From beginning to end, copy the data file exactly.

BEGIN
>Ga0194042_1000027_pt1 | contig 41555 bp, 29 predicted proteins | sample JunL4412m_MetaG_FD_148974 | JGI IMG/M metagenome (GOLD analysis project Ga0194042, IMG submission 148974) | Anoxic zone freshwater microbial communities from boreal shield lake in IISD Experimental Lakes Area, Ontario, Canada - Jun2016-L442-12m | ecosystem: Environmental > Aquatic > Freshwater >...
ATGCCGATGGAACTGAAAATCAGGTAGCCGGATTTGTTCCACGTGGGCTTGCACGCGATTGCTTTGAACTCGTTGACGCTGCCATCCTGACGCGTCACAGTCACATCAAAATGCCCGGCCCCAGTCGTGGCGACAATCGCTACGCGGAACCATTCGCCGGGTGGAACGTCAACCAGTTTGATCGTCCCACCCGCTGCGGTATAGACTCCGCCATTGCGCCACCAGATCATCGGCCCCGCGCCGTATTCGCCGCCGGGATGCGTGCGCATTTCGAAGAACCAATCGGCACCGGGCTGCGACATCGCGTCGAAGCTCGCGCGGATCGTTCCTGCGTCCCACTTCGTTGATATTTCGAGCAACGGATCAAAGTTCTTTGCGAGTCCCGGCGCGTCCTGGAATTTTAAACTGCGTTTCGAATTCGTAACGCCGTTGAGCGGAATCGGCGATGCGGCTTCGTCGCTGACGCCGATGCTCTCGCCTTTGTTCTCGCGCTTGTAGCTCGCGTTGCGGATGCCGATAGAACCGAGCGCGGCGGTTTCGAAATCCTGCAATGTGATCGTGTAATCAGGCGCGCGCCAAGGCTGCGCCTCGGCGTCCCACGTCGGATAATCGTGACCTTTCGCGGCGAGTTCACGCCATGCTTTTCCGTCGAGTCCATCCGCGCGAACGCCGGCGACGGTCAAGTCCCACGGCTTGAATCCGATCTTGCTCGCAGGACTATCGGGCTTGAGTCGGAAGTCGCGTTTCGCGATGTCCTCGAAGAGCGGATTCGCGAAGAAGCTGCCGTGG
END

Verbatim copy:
>Ga0194042_1000027_pt1 | contig 41555 bp, 29 predicted proteins | sample JunL4412m_MetaG_FD_148974 | JGI IMG/M metagenome (GOLD analysis project Ga0194042, IMG submission 148974) | Anoxic zone freshwater microbial communities from boreal shield lake in IISD Experimental Lakes Area, Ontario, Canada - Jun2016-L442-12m | ecosystem: Environmental > Aquatic > Freshwater >...
ATGCCGATGGAACTGAAAATCAGGTAGCCGGATTTGTTCCACGTGGGCTTGCACGCGATTGCTTTGAACTCGTTGACGCTGCCATCCTGACGCGTCACAGTCACATCAAAATGCCCGGCCCCAGTCGTGGCGACAATCGCTACGCGGAACCATTCGCCGGGTGGAACGTCAACCAGTTTGATCGTCCCACCCGCTGCGGTATAGACTCCGCCATTGCGCCACCAGATCATCGGCCCCGCGCCGTATTCGCCGCCGGGATGCGTGCGCATTTCGAAGAACCAATCGGCACCGGGCTGCGACATCGCGTCGAAGCTCGCGCGGATCGTTCCTGCGTCCCACTTCGTTGATATTTCGAGCAACGGATCAAAGTTCTTTGCGAGTCCCGGCGCGTCCTGGAATTTTAAACTGCGTTTCGAATTCGTAACGCCGTTGAGCGGAATCGGCGATGCGGCTTCGTCGCTGACGCCGATGCTCTCGCCTTTGTTCTCGCGCTTGTAGCTCGCGTTGCGGATGCCGATAGAACCGAGCGCGGCGGTTTCGAAATCCTGCAATGTGATCGTGTAATCAGGCGCGCGCCAAGGCTGCGCCTCGGCGTCCCACGTCGGATAATCGTGACCTTTCGCGGCGAGTTCACGCCATGCTTTTCCGTCGAGTCCATCCGCGCGAACGCCGGCGACGGTCAAGTCCCACGGCTTGAATCCGATCTTGCTCGCAGGACTATCGGGCTTGAGTCGGAAGTCGCGTTTCGCGATGTCCTCGAAGAGCGGATTCGCGAAGAAGCTGCCGTGG